Mold found in West Campus apartments
Kaitlin Eastin | Contributing Writer | Oct. 9, 2019
The alarming presence of mold, discovered in two West Campus Village 2 apartments, forced GC to relocate six residents and start immediate renovations in late August.
“The mold was an additional concern on top of the water intrusion into the building,” said Shea Groebner, assistant director of Facilities Operations for Environmental Health and Safety and Fire Safety. “Once the water was stopped from entering the building and the remediation was completed, the mold would no longer be active in the space.”
GC decided against sending samples of the mold for lab identification. However, the school spent approximately $18,100 on external mold remediation, demolition and reconstruction of affected apartments.
“We take the safety of our students very seriously,” said Susan C. Allen, vice president of Finance and Administration. “We will do whatever it takes to make sure the students are safe.”
The discovery occurred after residents made repeated complaints of an intense smell of moisture in the Village Apartment 2002, GC investigated and found that water damages within the walls created a hospitable environment for mold growth. The water damage also posed a potential risk to the buildings foundation.
“Some people are sensitive to molds. For these people, exposure to molds can lead to symptoms such as stuffy nose, wheezing, and red or itchy eyes, or skin,” according to the Centers for Disease Control. “Severe reactions may occur among workers exposed to large amounts of molds in occupational settings… severe reactions may include fever and shortness of breath.”
Initial investigations of the apartments’ water pipes and HVAC systems revealed no sign of mold or water entry. Residents of the Village Apartment 2002 were informed the smell arose from the carpet; the carpet was professionally cleaned, but the smell of moisture strengthened.
“It made the smell worse because the moisture was in the walls,” said Kacie Mercado, resident B of apartment 2002. “They were further wetting it and growing the mold. They moved all of my stuff into the living room and I would sleep with my roommates or on the couch because it smelt so bad.”
Upon further investigation, Groebner discovered the formation of water pools along the exterior wall of Village 2. These pools were responsible for funneling water into the interior walls, creating necessary conditions for mold growth.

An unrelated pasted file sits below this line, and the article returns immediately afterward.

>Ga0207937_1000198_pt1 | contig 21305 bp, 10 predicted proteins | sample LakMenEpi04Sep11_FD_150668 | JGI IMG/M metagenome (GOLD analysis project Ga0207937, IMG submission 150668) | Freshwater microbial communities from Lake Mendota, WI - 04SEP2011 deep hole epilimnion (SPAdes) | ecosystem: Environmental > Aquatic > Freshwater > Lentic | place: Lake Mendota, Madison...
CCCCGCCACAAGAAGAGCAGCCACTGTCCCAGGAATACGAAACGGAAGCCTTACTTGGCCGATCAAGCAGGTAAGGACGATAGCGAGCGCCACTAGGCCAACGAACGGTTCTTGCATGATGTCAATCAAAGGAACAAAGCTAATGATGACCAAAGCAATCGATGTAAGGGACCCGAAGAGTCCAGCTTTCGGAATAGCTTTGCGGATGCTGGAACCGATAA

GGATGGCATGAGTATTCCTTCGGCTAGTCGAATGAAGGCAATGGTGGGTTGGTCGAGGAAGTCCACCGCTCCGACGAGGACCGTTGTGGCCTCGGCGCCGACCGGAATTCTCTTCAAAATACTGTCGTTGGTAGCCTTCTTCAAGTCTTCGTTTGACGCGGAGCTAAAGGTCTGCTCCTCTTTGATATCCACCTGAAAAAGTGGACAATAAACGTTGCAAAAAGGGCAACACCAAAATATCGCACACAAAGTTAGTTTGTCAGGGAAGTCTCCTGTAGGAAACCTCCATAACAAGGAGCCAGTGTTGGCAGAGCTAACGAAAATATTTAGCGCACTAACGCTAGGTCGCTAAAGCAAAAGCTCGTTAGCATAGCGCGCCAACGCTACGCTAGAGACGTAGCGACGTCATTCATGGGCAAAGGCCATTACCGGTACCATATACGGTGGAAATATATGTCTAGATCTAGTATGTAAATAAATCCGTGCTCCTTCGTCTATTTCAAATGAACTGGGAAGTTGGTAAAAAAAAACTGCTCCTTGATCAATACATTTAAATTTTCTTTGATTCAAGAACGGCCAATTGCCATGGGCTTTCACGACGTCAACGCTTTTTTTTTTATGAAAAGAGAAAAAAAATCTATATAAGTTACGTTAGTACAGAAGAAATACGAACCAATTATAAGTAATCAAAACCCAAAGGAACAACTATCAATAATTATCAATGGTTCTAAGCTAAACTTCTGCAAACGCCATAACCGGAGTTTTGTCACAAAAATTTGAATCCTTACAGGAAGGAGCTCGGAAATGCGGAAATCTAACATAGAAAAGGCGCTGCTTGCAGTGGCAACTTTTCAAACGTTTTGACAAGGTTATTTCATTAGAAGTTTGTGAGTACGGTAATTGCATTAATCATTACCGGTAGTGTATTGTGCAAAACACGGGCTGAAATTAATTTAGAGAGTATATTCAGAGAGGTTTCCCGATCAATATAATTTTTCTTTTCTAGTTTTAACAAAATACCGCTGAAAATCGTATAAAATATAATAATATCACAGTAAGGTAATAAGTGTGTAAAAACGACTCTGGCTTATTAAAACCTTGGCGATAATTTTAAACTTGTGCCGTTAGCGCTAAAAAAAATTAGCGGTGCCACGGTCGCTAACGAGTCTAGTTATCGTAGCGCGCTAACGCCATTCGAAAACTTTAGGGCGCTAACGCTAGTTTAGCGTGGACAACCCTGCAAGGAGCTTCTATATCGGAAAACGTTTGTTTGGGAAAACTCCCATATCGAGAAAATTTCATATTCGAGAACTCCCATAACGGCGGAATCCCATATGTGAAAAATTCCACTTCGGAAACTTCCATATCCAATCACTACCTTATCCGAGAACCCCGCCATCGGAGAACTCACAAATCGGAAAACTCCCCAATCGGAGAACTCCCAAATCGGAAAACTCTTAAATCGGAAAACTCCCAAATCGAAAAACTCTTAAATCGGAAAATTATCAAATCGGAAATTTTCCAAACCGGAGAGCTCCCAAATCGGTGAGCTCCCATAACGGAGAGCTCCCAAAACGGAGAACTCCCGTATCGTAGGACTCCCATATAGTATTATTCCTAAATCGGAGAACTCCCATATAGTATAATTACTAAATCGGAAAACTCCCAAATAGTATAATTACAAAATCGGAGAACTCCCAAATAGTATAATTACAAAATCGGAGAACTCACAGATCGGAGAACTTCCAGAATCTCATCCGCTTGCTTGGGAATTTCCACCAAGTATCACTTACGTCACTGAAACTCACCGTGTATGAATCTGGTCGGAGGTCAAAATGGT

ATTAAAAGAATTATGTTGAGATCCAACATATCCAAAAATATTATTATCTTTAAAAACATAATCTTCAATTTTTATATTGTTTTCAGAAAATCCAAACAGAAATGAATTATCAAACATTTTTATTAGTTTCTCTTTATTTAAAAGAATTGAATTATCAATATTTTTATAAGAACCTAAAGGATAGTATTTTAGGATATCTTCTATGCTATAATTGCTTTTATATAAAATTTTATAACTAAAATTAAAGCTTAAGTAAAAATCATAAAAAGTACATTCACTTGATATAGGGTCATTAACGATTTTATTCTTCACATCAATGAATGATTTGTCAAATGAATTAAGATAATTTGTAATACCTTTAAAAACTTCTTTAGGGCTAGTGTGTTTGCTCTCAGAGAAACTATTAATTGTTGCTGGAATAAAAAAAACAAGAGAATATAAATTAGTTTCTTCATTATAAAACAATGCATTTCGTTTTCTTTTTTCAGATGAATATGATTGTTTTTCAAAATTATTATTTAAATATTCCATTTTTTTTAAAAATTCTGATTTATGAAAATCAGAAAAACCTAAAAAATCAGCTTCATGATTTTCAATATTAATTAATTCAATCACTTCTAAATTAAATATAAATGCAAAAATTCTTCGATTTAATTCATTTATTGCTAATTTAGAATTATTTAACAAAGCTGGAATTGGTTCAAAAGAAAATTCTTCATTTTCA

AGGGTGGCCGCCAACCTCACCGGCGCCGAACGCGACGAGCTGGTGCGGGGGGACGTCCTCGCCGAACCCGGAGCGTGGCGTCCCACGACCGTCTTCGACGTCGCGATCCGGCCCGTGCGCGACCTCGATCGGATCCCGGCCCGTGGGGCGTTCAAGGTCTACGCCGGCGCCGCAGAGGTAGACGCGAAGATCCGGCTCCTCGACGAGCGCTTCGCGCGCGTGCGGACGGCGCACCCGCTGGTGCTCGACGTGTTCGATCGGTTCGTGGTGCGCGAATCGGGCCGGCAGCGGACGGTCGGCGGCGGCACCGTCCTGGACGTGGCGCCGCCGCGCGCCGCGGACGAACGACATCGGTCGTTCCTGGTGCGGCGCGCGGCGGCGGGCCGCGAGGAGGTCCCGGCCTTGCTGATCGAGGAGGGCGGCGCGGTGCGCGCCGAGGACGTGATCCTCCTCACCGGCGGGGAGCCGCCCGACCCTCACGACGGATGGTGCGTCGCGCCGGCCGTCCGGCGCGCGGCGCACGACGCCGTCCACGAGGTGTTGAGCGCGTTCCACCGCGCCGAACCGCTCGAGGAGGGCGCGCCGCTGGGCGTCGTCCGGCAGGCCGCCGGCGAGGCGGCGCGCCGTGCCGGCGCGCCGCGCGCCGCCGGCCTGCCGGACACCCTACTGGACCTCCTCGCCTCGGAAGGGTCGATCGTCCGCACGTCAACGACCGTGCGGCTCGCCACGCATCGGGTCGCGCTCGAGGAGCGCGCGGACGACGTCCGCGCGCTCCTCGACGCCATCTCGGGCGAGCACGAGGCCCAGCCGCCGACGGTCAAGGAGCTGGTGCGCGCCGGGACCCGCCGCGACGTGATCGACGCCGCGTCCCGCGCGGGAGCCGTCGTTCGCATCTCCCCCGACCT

An intense concentration of mold spores was discovered in a closet’s ceiling above the unit’s air handler. Within the walls, visible water damage had turned the wood black.
These findings intensified GC’s concern for both the health of its students and its facilities.
“Within a week we had identified a problem, established a plan, and taken some precautions to eliminate the problem that was occurring,” said Groebner.
GC Housing relocated residents into two-bedroom apartments on Aug. 20 and began renovations on the mold-infected apartment on Aug. 21.
“I came home after classes and my whole room was filled with fans and everything was bubble wrapped,” said Madison Gasque, resident A of Apartment 2002.
Effected Sheetrock and carpeting were removed. An outside company, ServPro, launched a full-scale mold maintenance process to disinfect the apartment of remaining mold.
Although at the discretion of the residents, GC highly encouraged the laundering and airing of personal items exposed to the emissions of apartment 2002.
“I had to get all of my items dry-cleaned and use mold spray,” Mercado said. “I had to clean everything that I had.”
Three of the affected residents were granted prorated reimbursements by GC and released from their Village Apartments leases by Sept. 9.